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Is there a difference between Medical and Non-Medical Power Supplies?


The power supply which you employ at home to supply working electricity to a device, like a laptop PC, is a pretty straightforward design. It takes AC power from a wall outlet, converts it to DC, reduces the voltage as necessary, and supplies power to a load. That’s the basic definition of any modern power supply and we cover these ideas in several of our tutorials.

A medical power supply does the same thing, but its’ design and manufacture provides for additional useful benefits. It protects both patients and clinical staff with extra layers of isolation from lethal voltages, provides regulated power for sensitive electronic equipment, offers resistance to EMI and RFI interference from outside sources, and includes enhanced thermal and humidity protection from nearby sources or from the environment.

Meeting the Standards

In order to do all of this, medical power supplies must comply with several international technical standards, most notably IEC60601: Product Safety Standards for Medical Devices. This is a series of technical standards spelling out the minimum safety and performance requirements for power supplies used in a medical setting. Sections of the standard also cover other medical electronic products.

First published in 1977, the standard has undergone four revisions and now includes many regional or country-based variations to cover additional technical aspects related to medical power supplies. Since its release, the accepted standards for the safety of medical electrical equipment have developed into some of the most rigorous of almost any industry.

Quality Patient Protection

As is typical with most medical electrical equipment, the patient is usually physically attached to it through wires, cables, sensors, etc. This means that the primary equipment safety concern is isolation of the patient from any lethal voltages, and protection of any clinical staff operating the equipment. This is accomplished through enhanced grounding, additional layers of electrical insulation, and improved electrical isolation in the power supply.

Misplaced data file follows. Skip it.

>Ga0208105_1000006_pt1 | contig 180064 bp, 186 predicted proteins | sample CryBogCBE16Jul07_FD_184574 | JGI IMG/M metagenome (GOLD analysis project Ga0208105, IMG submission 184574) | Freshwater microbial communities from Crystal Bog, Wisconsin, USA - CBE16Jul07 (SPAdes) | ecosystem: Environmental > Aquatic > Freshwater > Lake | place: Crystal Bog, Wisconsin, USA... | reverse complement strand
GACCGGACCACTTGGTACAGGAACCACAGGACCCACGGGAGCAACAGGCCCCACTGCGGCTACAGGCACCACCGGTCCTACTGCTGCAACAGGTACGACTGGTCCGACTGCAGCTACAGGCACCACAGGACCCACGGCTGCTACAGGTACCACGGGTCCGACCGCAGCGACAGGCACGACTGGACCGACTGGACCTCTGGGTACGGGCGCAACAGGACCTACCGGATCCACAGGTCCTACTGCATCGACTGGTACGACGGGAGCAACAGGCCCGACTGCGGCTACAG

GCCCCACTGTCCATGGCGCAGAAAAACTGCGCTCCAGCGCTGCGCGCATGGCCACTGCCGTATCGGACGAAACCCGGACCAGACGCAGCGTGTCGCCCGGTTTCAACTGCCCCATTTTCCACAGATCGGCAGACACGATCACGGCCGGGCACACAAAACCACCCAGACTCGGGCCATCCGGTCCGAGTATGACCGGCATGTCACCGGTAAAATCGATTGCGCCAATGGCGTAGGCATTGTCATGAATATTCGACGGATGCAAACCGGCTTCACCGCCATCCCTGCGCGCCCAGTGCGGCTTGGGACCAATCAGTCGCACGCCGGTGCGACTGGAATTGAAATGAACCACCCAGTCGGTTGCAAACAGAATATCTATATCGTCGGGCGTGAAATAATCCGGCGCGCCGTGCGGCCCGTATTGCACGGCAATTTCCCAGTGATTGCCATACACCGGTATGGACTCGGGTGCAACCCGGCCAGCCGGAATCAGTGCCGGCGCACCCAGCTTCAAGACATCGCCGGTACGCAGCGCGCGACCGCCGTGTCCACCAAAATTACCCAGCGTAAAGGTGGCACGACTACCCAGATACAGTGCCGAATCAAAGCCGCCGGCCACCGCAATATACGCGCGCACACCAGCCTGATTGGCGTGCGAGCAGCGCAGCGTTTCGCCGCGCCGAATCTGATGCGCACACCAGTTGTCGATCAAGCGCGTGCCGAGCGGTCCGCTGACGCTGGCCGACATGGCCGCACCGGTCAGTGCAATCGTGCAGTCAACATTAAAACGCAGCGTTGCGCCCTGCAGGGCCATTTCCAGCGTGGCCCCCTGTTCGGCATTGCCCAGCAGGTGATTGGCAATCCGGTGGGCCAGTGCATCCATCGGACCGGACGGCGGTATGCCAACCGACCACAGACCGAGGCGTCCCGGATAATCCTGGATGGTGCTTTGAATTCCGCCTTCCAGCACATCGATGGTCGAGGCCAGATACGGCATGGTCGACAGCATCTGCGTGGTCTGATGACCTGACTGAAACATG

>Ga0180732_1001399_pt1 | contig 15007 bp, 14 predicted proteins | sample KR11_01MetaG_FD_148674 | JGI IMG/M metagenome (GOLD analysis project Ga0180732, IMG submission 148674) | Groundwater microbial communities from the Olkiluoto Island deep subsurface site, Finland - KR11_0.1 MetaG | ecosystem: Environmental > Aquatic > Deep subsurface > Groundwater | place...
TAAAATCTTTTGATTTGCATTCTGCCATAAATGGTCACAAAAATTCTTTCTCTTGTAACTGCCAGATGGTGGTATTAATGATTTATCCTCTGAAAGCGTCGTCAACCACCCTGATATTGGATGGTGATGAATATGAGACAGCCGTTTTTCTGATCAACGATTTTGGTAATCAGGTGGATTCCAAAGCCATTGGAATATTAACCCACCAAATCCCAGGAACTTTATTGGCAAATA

physical connections introduce electrical pathways
Physical connections introduce electrical pathways

Safety strategies such as these mean that medical power supplies are more costly than regular power supplies. Cost is not usually part of the equation when considering medical power supplies, however, greater focus is given for the potential of product recalls, warranty repairs, or legal action that may arise from using equipment not matched to the task.

If you are choosing a power supply for a medical electronics application, you will need to understand each of the characteristics that apply to these products. Standard, off-the-shelf medical power supplies are available to match almost any application, power needs, or footprint. Even if you are considering building your own custom supply, a review of the available products can be useful.

To read more on the topic of medical power supplies and more details on the difference between MOOP (Means of Operator Protection) and MOPP (Means of Patient Protection), you can visit our industry friends at OnlineComponents on their website: What is the Difference Between Medical and Non-Medical Power Supplies. As a major electronics distributor, they can help guide your search for medical power supply products that meet all safety regulations, or supply you with the proper components to build your own.

As research in the medical field accelerates, particularly due to advances in electronic sensing, monitoring, and diagnosis, the need for appropriate power conversion technology that follows safety regulations will become ever more intense. You have picked a good time to learn all that you can on this subject.

Authored By

Josh Bishop

Interested in embedded systems, hiking, cooking, and reading, Josh got his bachelor's degree in Electrical Engineering from Boise State University. After a few years as a CEC Officer (Seabee) in the US Navy, Josh separated and eventually started working on CircuitBread with a bunch of awesome people. Josh currently lives in southern Idaho with his wife and four kids.

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